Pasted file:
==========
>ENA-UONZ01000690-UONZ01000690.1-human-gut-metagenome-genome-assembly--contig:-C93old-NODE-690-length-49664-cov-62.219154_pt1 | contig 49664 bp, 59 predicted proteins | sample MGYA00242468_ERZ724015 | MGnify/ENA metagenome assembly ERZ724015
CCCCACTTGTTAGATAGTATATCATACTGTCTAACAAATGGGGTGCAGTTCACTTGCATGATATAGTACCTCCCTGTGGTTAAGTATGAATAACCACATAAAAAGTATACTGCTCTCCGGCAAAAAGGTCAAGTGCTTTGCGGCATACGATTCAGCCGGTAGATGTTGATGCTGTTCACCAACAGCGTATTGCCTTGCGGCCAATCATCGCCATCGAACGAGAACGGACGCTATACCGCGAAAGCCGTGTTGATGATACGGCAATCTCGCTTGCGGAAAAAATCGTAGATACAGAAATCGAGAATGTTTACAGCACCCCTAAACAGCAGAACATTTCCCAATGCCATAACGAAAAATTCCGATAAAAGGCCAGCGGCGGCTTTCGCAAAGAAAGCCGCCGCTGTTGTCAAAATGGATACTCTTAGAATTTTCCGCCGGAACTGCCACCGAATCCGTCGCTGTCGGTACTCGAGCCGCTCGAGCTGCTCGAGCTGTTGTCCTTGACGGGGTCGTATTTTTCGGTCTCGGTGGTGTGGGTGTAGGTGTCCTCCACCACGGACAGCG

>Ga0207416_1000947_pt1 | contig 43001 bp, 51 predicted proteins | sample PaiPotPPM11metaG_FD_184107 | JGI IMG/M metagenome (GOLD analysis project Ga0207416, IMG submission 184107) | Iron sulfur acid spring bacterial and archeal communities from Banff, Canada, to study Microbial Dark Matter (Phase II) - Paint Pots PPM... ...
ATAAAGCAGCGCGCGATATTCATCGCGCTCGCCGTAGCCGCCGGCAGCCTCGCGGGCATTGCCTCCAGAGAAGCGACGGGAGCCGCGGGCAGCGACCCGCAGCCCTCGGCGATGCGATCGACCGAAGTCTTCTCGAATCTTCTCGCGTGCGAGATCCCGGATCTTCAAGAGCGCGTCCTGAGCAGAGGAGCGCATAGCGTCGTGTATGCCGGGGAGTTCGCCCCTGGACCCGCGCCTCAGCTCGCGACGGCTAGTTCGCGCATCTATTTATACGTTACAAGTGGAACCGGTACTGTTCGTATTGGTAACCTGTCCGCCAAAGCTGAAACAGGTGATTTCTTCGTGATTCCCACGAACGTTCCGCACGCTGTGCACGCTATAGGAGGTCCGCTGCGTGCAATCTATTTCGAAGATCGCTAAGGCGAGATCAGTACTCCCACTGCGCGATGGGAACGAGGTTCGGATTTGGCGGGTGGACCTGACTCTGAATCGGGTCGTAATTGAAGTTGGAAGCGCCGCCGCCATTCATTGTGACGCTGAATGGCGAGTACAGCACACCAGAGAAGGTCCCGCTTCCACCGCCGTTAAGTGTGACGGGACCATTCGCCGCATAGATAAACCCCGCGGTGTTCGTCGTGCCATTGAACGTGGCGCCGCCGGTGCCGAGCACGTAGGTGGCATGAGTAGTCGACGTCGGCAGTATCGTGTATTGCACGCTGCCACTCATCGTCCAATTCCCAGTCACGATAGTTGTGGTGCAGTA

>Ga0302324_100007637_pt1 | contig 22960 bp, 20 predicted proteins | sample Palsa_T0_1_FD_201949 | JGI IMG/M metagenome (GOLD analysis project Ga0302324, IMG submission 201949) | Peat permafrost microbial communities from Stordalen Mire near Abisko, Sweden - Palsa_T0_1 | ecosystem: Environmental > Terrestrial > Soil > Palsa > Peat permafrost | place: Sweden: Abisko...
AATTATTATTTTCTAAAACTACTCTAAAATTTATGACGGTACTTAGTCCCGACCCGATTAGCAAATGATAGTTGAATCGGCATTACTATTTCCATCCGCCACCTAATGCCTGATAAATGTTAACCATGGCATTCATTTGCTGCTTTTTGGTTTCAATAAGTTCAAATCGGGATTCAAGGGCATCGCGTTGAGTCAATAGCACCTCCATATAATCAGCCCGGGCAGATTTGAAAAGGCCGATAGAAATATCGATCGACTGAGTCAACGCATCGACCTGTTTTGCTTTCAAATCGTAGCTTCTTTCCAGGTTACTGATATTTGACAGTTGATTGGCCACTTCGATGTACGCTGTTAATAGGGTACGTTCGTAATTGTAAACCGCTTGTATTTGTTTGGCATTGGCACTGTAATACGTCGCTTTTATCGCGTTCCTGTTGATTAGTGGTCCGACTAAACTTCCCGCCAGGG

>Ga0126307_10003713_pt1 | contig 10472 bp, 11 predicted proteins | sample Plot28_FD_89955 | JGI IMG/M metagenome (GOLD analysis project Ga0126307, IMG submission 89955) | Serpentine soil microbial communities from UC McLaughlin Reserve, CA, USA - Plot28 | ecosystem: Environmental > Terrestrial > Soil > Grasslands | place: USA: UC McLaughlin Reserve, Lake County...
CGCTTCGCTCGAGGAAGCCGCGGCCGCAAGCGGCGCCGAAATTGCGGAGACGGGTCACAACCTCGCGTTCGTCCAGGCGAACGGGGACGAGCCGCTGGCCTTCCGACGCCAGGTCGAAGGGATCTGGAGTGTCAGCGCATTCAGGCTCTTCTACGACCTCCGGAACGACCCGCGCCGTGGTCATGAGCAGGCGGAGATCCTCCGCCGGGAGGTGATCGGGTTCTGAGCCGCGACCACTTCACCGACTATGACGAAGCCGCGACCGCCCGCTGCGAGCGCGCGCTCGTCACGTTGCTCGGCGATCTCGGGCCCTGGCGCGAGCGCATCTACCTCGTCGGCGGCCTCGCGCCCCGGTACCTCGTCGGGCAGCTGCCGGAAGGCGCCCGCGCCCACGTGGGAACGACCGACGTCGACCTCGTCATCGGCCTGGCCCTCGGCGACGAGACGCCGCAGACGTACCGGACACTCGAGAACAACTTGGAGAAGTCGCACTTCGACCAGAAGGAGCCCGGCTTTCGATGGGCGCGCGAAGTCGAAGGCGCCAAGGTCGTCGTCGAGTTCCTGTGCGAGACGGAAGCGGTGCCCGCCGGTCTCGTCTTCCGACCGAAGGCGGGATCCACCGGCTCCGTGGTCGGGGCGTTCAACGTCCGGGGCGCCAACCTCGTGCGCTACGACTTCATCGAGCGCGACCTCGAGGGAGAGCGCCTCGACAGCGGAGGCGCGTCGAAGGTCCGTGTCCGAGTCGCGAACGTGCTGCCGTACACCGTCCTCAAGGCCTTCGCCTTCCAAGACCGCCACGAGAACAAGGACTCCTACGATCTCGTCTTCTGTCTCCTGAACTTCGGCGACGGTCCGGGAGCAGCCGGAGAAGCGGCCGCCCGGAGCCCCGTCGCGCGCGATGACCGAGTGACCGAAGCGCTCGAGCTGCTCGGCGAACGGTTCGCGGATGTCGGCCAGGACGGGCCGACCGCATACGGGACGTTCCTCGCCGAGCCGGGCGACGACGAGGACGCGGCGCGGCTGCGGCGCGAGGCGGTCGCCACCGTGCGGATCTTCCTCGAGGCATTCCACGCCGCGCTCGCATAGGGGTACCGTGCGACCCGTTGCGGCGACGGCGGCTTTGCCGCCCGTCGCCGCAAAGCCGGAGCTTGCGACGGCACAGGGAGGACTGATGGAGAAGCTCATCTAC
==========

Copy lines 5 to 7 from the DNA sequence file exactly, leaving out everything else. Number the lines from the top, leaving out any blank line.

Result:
>Ga0302324_100007637_pt1 | contig 22960 bp, 20 predicted proteins | sample Palsa_T0_1_FD_201949 | JGI IMG/M metagenome (GOLD analysis project Ga0302324, IMG submission 201949) | Peat permafrost microbial communities from Stordalen Mire near Abisko, Sweden - Palsa_T0_1 | ecosystem: Environmental > Terrestrial > Soil > Palsa > Peat permafrost | place: Sweden: Abisko...
AATTATTATTTTCTAAAACTACTCTAAAATTTATGACGGTACTTAGTCCCGACCCGATTAGCAAATGATAGTTGAATCGGCATTACTATTTCCATCCGCCACCTAATGCCTGATAAATGTTAACCATGGCATTCATTTGCTGCTTTTTGGTTTCAATAAGTTCAAATCGGGATTCAAGGGCATCGCGTTGAGTCAATAGCACCTCCATATAATCAGCCCGGGCAGATTTGAAAAGGCCGATAGAAATATCGATCGACTGAGTCAACGCATCGACCTGTTTTGCTTTCAAATCGTAGCTTCTTTCCAGGTTACTGATATTTGACAGTTGATTGGCCACTTCGATGTACGCTGTTAATAGGGTACGTTCGTAATTGTAAACCGCTTGTATTTGTTTGGCATTGGCACTGTAATACGTCGCTTTTATCGCGTTCCTGTTGATTAGTGGTCCGACTAAACTTCCCGCCAGGG

>Ga0126307_10003713_pt1 | contig 10472 bp, 11 predicted proteins | sample Plot28_FD_89955 | JGI IMG/M metagenome (GOLD analysis project Ga0126307, IMG submission 89955) | Serpentine soil microbial communities from UC McLaughlin Reserve, CA, USA - Plot28 | ecosystem: Environmental > Terrestrial > Soil > Grasslands | place: USA: UC McLaughlin Reserve, Lake County...